The first payment card, Diners Club, appeared in the United States
Followed by American Express.
American Express and Diners Club were both charge cards, where you pay the full amount on credit at the end of each month but people called them credit cards. This was a way to allow payment settlements without the use of cash
Bank of America released the first bank card, called BankAmericard (renamed as Visa in 1976). This was the first case where a monthly balance is carried over to the following months for a fee.
American Express revolutionised this with the first plastic credit card.
The cardholder’s name, address and unique identification number were marked in embossed lettering on these cards. This enabled merchants to produce an imprint on carbon paper slips intended for the bank, merchant and customer as proof of purchase. The imprint was done on the first non-electronic card machine.
The first payment card in the UK was the charge card American Express.
Barclays followed BankAmericard’s footsteps and issued the first all-purpose credit card in the UK.
It wasn’t until 1967 that the first automatic teller machine (ATM) was launched by Barclays in the UK
A magnetic stripe was added to payment cards and the card payment system thus became electronic.
The magnetic stripe contained information needed to validate the payment: name of the cardholder, card number, authorisation code and expiry date of the card. The technology made it possible to conduct increasingly secure transactions, control the account balance of the customer, and accept or refuse a transaction on the spot.
The first electronic transaction authorisation system was created in the United States, linking merchants to the Visa data centre in California.
National BankAmericard launched the first electronic authorisation, clearing and settlement system, which laid the foundation for all electronic card processing onward, but still required a 5-minute phone call per authorisation.
French inventor Roland Moreno patented the chip card.
The chip card is capable of storing a large amount of information and communicating in real time with the customer’s bank to validate or invalidate the authorisation of the transaction.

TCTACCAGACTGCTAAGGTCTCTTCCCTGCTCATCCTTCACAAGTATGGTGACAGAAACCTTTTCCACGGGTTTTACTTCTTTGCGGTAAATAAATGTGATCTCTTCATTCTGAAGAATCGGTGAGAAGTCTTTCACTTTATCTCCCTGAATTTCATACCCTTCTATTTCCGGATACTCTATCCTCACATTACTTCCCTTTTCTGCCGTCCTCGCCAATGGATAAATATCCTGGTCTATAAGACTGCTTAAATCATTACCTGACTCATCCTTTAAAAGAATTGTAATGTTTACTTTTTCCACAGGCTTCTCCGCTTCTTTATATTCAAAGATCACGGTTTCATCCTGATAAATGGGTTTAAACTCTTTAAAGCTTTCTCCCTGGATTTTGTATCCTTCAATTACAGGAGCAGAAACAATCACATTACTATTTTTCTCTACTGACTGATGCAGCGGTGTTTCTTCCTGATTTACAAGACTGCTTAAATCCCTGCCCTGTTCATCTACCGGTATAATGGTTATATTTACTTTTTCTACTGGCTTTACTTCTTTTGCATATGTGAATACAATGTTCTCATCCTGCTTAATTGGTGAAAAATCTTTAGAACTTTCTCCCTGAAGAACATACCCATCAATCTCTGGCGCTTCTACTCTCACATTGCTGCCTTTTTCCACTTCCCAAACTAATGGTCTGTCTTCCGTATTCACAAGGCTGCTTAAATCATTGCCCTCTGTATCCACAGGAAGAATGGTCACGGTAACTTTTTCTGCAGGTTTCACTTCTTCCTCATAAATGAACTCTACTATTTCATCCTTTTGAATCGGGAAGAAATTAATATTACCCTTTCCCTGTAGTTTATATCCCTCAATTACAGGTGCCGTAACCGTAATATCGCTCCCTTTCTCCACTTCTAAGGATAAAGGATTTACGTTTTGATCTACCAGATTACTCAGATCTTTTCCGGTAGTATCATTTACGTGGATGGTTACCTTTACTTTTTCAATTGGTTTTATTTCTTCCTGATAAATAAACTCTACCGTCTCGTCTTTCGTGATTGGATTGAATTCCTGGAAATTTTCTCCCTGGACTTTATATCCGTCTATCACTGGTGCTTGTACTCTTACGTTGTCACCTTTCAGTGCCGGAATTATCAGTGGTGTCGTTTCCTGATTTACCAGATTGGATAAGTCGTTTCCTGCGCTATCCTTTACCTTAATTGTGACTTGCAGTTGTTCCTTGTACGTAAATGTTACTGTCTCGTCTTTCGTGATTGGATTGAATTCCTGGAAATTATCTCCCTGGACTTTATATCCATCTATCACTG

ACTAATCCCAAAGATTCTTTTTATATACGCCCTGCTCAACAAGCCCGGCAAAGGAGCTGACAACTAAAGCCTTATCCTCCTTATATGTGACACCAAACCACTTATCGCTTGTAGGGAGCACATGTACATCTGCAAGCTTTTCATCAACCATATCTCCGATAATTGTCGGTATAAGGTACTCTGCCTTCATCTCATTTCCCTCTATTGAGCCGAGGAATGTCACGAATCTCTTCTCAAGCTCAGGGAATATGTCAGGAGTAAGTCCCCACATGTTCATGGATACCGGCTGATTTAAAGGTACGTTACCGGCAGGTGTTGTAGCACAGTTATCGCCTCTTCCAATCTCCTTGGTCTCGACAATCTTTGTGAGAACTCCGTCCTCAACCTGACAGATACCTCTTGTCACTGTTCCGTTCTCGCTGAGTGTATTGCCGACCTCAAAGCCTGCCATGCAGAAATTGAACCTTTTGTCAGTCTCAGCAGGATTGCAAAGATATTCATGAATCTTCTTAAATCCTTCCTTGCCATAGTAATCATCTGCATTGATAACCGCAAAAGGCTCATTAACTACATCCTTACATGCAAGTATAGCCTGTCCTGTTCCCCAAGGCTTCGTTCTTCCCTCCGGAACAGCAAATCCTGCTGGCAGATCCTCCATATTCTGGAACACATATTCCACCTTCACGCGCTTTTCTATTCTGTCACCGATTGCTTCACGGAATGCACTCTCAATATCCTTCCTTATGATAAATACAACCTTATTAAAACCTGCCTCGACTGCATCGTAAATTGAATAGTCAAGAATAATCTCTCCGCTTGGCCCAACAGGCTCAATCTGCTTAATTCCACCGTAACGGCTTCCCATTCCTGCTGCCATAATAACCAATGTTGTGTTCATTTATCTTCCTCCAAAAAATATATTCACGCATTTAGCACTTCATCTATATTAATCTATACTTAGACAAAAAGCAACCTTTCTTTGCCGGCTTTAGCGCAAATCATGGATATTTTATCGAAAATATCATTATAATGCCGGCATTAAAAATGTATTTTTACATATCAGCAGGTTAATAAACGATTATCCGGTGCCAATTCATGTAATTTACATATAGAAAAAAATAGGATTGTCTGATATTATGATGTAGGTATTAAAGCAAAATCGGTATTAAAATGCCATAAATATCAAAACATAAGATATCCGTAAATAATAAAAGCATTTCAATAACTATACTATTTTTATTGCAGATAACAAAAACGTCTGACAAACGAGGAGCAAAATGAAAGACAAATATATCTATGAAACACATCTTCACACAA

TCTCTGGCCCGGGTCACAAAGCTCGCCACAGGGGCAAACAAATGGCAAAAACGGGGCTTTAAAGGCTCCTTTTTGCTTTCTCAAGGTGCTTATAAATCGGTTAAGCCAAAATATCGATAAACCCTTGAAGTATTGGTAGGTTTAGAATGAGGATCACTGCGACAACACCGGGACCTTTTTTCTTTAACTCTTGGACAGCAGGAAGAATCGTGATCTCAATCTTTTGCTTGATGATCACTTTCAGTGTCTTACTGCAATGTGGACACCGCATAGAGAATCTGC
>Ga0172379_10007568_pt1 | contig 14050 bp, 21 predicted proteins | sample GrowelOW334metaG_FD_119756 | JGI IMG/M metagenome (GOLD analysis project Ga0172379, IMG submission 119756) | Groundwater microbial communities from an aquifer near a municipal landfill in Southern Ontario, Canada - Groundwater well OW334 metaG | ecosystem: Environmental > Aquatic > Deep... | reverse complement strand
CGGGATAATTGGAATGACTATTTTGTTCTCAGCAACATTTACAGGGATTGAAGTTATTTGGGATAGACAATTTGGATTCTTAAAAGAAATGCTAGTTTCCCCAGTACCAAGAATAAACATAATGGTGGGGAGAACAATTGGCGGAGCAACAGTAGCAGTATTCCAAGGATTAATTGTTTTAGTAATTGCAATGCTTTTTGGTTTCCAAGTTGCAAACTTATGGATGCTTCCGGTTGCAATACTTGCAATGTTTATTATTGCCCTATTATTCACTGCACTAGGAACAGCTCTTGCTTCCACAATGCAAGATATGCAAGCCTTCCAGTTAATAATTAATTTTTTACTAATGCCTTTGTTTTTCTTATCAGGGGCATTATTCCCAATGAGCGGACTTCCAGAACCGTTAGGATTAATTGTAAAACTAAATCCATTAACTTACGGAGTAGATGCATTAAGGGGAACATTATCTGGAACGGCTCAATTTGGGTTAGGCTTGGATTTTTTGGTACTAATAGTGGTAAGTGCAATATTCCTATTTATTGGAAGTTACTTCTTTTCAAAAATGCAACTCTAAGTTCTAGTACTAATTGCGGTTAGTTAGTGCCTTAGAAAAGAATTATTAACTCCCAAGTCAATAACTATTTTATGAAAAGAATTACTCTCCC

It also offers much greater security than the magnetic stripe card system, which could easily be cloned.
The invention of swipe cards in 1970 did not actually change the way shops accepted cards until the first bulky, electronic card machine was launched by Visa in 1979
The introduction of the electronic card machine greatly reduced card processing times, compared to manual imprints and phone authorisations.
Jean-Jacques Poutrel and Michel Malhouitre established Ingenico in France and developed their first payment terminal in 1984. Ingenico, through a number of acquisitions, would dominate the European market for payment terminals for a number of years.
One of the first companies to produce dedicated payment terminals was Verifone. It started in 1981 in Hawaii as a small electronic company. In 1983 they introduced the ZON terminal series, which would become the standard for modern payment terminals.
The revolutionary microprocessor chip became widely used on bank cards
The original UK debit card was released
The implementation of the micro chip on all debit cards first became mandatory in France
In the UK, it wasn’t until 2004 that chip and PIN cards were introduced, and they were made mandatory on all British payment cards from February 2006.
In the UK, Barclaycard was the first to adopt NFC in their credit cards in 2007. Near-field communication (NFC) is a set of communication protocols that enables communication between two electronic devices over a distance of 4 cm.
By December 2014, there were 58 million contactless cards in circulation in the country and 147,000 NFC terminals in use.
Chip and PIN cards were introduced In the United States and became mandatory on all payment cards.
Contactless and mobile payments are continuously rising in usage. For the first time ever in the UK, it overtook cash payments in 2018.
Visa and Mastercard require all card terminals to accept contactless
In addition to the old PIN or signature system, it is now possible to use biometric data to authenticate the customer at the point of sale. Ingenico’s Move 2500B, is capable of recognising fingerprints. With this system, the user places the index finger on a fingerprint reader integrated on the payment terminal. Biometrics and implants may be the way payments evolve, though plastic card is still king and the use of smartphones, smart watches and online payments are still on the increase.
If you our your business requires card machines, get in touch. we can help you with the latest technology and advise you on the most suitable card terminal that works efficiently at less cost to your business.
We’ve come a long way with payment technology. Before the advancement of payment systems, cashiers were still using a pen and a book keeping pad to keep track of transactions within the businesses. If you want to read the history of cash registers, read our article.
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